pET-C and pET-CF were used for expression of the truncated proteins GH16 and the GH16 fused with F5/8C, respectively . To express the F5/8C module, the pET-F plasmid was generated by PCR-based deletion mutagenesis (QuickChange Site-Directed Mutagenesis Kit, Stratagene) using pET-CF as the template. The PCR was conducted for 35 cycles (95°C, 30 s; 60°C, 30 s; 72°C, 6 min) followed by a 10 min extension at 72°C in a 50 μl solution that contained 10 ng pET-CF, 0.32 mM each of the 5'-phosphorylated primers (5'-TATGCAGGGAATACGGTCTCC and 5'-CGAATTCGGATCCTGGCTGTG), 0.2 mM of each of the dNTPs, and 2.5 U of Pfu polymerase. The PCR product was recovered and self-ligated to become pET-F. A similar PCR protocol, with specific divergent primers, was used to create the specific mutation of pET-F for the production of the mutant F5/8C module. The desired mutations were confirmed with ABI Prism 3773 auto sequencer.
E. coli BL21(DE3) strain, harboring the desired derivatives of pET-F, was grown at 30°C in 500 mL of 2× TY medium (16 g/L tryptone, 10 g/L yeast extract, and 5 g/L NaCl) supplemented with ampicillin 100 μg/mL until the OD600 reached around 1. Isopropyl β-D-1-thiogalactopyranoside (final concentration of 1 mM) was added to the medium and the culture was continued for 7-8 h. The cells were harvested by centrifugation, suspended in 10 mL lysis buffer (20 mM Tris-HCl [pH8.0], 500 mM NaCl, 10% glycerol, 5 mM phenylmethylsulfonyl fluoride, and 5 mM β-mercaptoethanol), and disrupted by ultrasonic treatment. The clarified protein solution was mixed with Ni-NTA resin (Promega) in the presence of 10 mM imidazole. The mixed resin was washed extensively with wash buffer (10 mM phosphate [pH 7.0], 500 mM NaCl, 10% glycerol, and 40 mM imidazole), and the bound protein was eluted with wash buffer containing 500 mM imidazole. The eluted protein was then passed through a Sephacryl S-300 gel filtration column (Hiprep 16/60, Pharmacia) equilibrated with 10 mM sodium acetate [pH 5.8] and 10% glycerol for further analysis and molecular weight estimation. Protein concentration was determined by the Coomassie blue method using bovine serum albumin (BSA) as the standard.
The sedimentation velocity study was carried out with an analytical ultracentrifuge (Beckman Coulter XL-A) at 20°C and 42000 rpm. The concentration of the protein sample was adjusted to an OD280 of 0.5 (0.17 mg/mL) in 10 mM phosphate buffer [pH 7.0] and 10% glycerol. The UV absorption at 280 nm was scanned 200 times in continuous mode and the data were analyzed with Sedfit94 software to obtain the differential concentration distribution c(s).
The circular dichroism (CD) spectrum within the range of 190 to 360 nm was recorded at room temperature using a Jasco J-815 CD spectrometer fitted with a quartz cell of 5 mm path length. The concentration of the protein sample was adjusted to 0.2 mg/mL in a 10 mM phosphate buffer [pH 7.0]. The data were collected using JWSTDA32 software and analyzed with a CONTINLL program in CDPro software. The protein set SP37 was used as the reference during analysis.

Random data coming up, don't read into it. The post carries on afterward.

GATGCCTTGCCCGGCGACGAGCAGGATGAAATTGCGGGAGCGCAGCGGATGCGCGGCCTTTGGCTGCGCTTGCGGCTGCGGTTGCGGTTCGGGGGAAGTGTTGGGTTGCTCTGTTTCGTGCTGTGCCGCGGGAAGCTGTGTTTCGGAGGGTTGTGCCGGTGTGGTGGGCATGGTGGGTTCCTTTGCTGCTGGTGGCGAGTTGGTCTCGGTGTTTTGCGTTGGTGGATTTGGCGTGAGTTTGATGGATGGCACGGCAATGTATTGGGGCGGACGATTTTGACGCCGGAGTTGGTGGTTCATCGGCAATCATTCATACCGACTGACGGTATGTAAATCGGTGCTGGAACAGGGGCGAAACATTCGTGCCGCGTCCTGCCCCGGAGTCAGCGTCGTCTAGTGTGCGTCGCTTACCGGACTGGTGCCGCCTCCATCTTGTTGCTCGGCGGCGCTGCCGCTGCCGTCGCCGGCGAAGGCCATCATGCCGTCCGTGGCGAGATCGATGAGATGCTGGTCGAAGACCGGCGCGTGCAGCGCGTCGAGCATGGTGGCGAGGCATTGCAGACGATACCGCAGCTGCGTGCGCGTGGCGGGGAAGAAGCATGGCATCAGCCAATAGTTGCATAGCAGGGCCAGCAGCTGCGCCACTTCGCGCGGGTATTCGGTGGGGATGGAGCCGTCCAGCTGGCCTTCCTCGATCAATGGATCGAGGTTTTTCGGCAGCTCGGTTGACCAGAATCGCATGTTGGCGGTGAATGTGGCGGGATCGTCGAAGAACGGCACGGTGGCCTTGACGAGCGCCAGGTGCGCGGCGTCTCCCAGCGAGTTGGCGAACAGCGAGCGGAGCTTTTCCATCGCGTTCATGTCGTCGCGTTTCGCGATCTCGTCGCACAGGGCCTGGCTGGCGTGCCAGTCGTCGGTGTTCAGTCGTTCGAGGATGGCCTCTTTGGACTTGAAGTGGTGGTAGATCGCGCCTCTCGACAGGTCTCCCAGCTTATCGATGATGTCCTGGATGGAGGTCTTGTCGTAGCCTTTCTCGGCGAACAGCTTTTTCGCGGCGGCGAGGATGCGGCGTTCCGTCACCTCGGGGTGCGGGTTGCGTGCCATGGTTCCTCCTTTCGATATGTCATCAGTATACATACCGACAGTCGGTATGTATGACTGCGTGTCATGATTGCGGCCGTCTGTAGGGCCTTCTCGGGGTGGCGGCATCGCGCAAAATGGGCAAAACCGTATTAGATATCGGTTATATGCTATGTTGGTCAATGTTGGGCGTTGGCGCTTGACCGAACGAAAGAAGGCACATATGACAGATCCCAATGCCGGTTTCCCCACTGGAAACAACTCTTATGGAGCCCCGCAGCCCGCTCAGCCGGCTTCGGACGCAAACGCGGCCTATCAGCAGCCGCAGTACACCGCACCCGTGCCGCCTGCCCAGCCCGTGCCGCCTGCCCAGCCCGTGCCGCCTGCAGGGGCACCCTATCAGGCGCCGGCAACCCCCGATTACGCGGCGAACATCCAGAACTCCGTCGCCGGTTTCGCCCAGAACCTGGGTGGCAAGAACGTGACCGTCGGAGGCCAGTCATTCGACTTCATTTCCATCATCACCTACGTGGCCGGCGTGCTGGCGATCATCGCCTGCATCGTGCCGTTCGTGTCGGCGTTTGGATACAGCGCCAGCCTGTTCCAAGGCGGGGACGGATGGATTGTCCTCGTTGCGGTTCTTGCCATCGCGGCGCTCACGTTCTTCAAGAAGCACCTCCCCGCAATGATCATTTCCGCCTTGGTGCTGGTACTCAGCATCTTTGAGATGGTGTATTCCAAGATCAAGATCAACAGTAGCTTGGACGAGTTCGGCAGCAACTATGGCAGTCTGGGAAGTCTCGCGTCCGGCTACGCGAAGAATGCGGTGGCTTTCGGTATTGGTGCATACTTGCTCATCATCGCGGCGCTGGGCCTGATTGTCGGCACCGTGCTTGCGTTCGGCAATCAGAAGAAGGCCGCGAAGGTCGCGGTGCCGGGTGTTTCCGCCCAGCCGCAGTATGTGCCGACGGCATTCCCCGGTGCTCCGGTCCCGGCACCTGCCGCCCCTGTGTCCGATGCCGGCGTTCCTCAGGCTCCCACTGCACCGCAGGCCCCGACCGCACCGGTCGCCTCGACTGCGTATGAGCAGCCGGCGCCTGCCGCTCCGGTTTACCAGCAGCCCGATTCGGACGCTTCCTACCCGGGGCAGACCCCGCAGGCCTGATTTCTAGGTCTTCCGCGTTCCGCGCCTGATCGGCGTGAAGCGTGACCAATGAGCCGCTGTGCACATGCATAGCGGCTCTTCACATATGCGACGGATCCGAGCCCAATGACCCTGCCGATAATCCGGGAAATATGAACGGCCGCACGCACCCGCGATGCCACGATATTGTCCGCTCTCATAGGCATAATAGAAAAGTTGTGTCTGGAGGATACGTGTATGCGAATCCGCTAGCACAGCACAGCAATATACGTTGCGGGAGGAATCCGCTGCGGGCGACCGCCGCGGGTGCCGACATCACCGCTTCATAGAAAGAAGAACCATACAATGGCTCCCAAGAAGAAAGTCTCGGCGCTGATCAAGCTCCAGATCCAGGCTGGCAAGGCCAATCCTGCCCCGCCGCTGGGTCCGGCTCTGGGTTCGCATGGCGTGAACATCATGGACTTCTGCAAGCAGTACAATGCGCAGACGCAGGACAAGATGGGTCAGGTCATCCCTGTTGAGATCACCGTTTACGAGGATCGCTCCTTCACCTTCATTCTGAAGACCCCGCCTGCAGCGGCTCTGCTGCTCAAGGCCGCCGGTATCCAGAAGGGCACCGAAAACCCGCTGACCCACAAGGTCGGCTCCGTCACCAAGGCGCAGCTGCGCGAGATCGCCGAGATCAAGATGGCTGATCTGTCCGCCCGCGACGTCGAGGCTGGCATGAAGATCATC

Differential scanning calorimetry (DSC) was performed using a calorimeter (N-DSCIII, TA). Measurements were made with a scan rate of 2°C/min over a 20-80°C range, using a sample concentration of 1 mg/mL in the 10 mM phosphate buffer [pH 7.0]. The data were analyzed with CpCalc OLE 2.0 software.
Substrate binding assays
The affinity of the protein to soluble polysaccharides was assayed by affinity electrophoresis  in which 0.3% (w/v) laminarin was included in a native 12% polyacrylamide gel (PAGE). Electrophoresis was performed at 80 V at 4°C.
The affinity of the protein for insoluble polysaccharides was determined by a pull-down assay; the protein (20 μg/mL) and substrates at indicated concentrations were mixed in a final volume of 300 μL in a 50 mM sodium acetate buffer [pH 5.8]. After 1 h of shaking at 37°C, the supernatant was recovered by centrifugation at 16,000 × g for 5 min. The pellet was washed once and suspended in 300 μL of the same buffer. The fraction of protein in the supernatant and the pellet was estimated by 12% sodium dodecyl sulfate (SDS)-PAGE and Coomassie blue staining. The apparent binding affinity (K d) of the protein for chitin was calculated using GraFit5 software according to the dependence of the protein fraction bound to chitin on the amounts of chitin used. K d was defined as the amount of chitin required for reaching 1/2 of the maximal binding of the protein.
Antifungal activity assays